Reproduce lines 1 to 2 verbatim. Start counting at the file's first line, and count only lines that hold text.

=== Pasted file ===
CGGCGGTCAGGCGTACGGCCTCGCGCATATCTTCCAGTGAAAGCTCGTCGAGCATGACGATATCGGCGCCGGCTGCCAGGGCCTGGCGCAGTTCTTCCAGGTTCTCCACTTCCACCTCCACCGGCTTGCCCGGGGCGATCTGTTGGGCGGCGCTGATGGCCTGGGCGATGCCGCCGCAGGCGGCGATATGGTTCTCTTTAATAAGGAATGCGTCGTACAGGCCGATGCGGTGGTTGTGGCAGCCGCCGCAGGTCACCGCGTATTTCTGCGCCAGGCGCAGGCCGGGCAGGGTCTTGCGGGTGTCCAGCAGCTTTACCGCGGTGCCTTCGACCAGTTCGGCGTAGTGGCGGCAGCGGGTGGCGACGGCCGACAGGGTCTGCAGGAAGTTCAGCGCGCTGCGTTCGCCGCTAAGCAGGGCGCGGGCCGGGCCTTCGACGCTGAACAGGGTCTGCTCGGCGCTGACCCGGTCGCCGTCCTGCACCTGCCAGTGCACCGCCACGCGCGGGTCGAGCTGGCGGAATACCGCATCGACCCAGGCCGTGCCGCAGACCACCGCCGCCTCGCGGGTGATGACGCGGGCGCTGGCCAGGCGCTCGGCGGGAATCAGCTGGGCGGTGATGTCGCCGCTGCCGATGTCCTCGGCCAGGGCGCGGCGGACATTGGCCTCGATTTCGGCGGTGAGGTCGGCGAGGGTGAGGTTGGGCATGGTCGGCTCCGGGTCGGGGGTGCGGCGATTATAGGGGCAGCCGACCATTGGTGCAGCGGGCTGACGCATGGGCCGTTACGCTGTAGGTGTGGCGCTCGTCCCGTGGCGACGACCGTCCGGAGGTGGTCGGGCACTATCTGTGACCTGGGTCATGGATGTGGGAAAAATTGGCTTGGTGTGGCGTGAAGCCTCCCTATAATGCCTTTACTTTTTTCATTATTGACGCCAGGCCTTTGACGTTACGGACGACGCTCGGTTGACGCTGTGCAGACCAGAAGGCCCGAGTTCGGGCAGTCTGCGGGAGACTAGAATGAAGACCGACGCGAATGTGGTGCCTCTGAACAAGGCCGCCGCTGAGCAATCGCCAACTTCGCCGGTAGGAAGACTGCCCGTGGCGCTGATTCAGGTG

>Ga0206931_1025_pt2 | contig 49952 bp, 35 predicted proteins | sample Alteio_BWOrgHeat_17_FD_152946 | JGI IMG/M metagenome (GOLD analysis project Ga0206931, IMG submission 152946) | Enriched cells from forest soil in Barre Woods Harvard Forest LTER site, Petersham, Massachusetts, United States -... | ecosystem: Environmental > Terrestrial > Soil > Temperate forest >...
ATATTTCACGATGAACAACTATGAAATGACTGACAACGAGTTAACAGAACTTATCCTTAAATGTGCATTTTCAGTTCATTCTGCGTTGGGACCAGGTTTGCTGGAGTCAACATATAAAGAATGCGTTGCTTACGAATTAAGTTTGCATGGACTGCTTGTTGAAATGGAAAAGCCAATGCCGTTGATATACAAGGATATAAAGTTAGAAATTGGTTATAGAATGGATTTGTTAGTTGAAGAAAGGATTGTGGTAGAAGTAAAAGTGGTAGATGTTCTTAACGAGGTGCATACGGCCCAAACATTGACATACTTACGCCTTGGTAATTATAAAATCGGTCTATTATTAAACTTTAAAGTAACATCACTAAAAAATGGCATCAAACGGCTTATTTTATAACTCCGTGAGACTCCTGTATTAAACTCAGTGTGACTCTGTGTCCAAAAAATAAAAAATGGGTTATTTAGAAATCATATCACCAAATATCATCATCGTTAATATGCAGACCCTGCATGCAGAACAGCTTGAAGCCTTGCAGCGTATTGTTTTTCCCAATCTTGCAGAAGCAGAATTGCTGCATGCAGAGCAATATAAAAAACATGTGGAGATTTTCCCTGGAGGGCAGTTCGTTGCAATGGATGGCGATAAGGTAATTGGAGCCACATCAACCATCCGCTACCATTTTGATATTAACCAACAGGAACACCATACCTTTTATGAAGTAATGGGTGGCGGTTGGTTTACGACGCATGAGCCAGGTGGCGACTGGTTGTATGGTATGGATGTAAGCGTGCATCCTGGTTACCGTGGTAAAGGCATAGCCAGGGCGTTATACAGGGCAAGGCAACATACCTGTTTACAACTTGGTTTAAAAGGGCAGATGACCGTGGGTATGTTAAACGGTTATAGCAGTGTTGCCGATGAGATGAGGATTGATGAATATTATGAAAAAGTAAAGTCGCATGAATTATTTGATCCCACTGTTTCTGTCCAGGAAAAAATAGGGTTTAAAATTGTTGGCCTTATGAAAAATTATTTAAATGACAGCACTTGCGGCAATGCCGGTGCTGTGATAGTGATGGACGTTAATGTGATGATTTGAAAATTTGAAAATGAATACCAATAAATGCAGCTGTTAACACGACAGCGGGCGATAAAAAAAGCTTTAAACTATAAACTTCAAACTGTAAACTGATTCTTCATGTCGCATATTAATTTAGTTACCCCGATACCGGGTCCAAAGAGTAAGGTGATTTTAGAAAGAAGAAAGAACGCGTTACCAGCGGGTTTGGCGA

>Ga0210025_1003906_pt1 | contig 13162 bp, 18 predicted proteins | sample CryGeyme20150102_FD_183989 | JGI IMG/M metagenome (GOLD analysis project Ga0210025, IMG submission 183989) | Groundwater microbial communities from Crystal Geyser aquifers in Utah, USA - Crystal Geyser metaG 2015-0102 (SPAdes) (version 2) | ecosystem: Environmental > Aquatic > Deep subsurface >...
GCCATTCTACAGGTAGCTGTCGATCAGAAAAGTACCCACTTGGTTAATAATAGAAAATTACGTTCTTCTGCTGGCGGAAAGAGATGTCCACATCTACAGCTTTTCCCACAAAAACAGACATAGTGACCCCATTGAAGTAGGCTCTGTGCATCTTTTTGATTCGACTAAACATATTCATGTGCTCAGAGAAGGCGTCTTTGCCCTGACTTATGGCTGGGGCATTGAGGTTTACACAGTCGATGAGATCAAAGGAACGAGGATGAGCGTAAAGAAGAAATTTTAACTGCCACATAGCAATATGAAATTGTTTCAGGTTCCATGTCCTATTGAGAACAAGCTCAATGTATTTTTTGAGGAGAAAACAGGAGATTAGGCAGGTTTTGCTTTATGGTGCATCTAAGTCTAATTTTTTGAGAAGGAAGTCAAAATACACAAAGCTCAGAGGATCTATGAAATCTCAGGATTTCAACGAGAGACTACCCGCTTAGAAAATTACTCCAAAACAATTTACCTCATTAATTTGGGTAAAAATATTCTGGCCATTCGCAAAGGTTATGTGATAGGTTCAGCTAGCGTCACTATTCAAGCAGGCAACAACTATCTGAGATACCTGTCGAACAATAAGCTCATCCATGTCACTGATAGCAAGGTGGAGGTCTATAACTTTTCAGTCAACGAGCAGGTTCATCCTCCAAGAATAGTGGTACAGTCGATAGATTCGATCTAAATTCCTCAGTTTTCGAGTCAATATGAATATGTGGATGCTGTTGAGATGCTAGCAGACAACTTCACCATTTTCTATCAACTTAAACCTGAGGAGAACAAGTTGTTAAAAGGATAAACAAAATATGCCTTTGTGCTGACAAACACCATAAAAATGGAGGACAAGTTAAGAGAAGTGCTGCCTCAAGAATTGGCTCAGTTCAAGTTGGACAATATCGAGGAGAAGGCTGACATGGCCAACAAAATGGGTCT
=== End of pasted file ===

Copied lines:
CGGCGGTCAGGCGTACGGCCTCGCGCATATCTTCCAGTGAAAGCTCGTCGAGCATGACGATATCGGCGCCGGCTGCCAGGGCCTGGCGCAGTTCTTCCAGGTTCTCCACTTCCACCTCCACCGGCTTGCCCGGGGCGATCTGTTGGGCGGCGCTGATGGCCTGGGCGATGCCGCCGCAGGCGGCGATATGGTTCTCTTTAATAAGGAATGCGTCGTACAGGCCGATGCGGTGGTTGTGGCAGCCGCCGCAGGTCACCGCGTATTTCTGCGCCAGGCGCAGGCCGGGCAGGGTCTTGCGGGTGTCCAGCAGCTTTACCGCGGTGCCTTCGACCAGTTCGGCGTAGTGGCGGCAGCGGGTGGCGACGGCCGACAGGGTCTGCAGGAAGTTCAGCGCGCTGCGTTCGCCGCTAAGCAGGGCGCGGGCCGGGCCTTCGACGCTGAACAGGGTCTGCTCGGCGCTGACCCGGTCGCCGTCCTGCACCTGCCAGTGCACCGCCACGCGCGGGTCGAGCTGGCGGAATACCGCATCGACCCAGGCCGTGCCGCAGACCACCGCCGCCTCGCGGGTGATGACGCGGGCGCTGGCCAGGCGCTCGGCGGGAATCAGCTGGGCGGTGATGTCGCCGCTGCCGATGTCCTCGGCCAGGGCGCGGCGGACATTGGCCTCGATTTCGGCGGTGAGGTCGGCGAGGGTGAGGTTGGGCATGGTCGGCTCCGGGTCGGGGGTGCGGCGATTATAGGGGCAGCCGACCATTGGTGCAGCGGGCTGACGCATGGGCCGTTACGCTGTAGGTGTGGCGCTCGTCCCGTGGCGACGACCGTCCGGAGGTGGTCGGGCACTATCTGTGACCTGGGTCATGGATGTGGGAAAAATTGGCTTGGTGTGGCGTGAAGCCTCCCTATAATGCCTTTACTTTTTTCATTATTGACGCCAGGCCTTTGACGTTACGGACGACGCTCGGTTGACGCTGTGCAGACCAGAAGGCCCGAGTTCGGGCAGTCTGCGGGAGACTAGAATGAAGACCGACGCGAATGTGGTGCCTCTGAACAAGGCCGCCGCTGAGCAATCGCCAACTTCGCCGGTAGGAAGACTGCCCGTGGCGCTGATTCAGGTG

>Ga0206931_1025_pt2 | contig 49952 bp, 35 predicted proteins | sample Alteio_BWOrgHeat_17_FD_152946 | JGI IMG/M metagenome (GOLD analysis project Ga0206931, IMG submission 152946) | Enriched cells from forest soil in Barre Woods Harvard Forest LTER site, Petersham, Massachusetts, United States -... | ecosystem: Environmental > Terrestrial > Soil > Temperate forest >...